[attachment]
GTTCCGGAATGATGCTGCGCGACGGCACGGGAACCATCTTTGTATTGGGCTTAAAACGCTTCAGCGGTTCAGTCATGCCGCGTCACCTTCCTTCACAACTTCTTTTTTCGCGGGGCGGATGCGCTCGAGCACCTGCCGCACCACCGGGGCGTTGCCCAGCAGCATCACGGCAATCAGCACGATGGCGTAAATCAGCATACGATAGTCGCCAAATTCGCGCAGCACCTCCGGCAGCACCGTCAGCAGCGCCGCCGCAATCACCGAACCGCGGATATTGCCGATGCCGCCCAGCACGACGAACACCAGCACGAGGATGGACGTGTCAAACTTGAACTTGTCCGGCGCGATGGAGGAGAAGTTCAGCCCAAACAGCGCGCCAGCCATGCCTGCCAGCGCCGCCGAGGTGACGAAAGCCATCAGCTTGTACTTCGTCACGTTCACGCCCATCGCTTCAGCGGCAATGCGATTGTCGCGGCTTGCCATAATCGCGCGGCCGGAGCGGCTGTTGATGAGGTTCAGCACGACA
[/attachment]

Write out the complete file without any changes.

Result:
GTTCCGGAATGATGCTGCGCGACGGCACGGGAACCATCTTTGTATTGGGCTTAAAACGCTTCAGCGGTTCAGTCATGCCGCGTCACCTTCCTTCACAACTTCTTTTTTCGCGGGGCGGATGCGCTCGAGCACCTGCCGCACCACCGGGGCGTTGCCCAGCAGCATCACGGCAATCAGCACGATGGCGTAAATCAGCATACGATAGTCGCCAAATTCGCGCAGCACCTCCGGCAGCACCGTCAGCAGCGCCGCCGCAATCACCGAACCGCGGATATTGCCGATGCCGCCCAGCACGACGAACACCAGCACGAGGATGGACGTGTCAAACTTGAACTTGTCCGGCGCGATGGAGGAGAAGTTCAGCCCAAACAGCGCGCCAGCCATGCCTGCCAGCGCCGCCGAGGTGACGAAAGCCATCAGCTTGTACTTCGTCACGTTCACGCCCATCGCTTCAGCGGCAATGCGATTGTCGCGGCTTGCCATAATCGCGCGGCCGGAGCGGCTGTTGATGAGGTTCAGCACGACA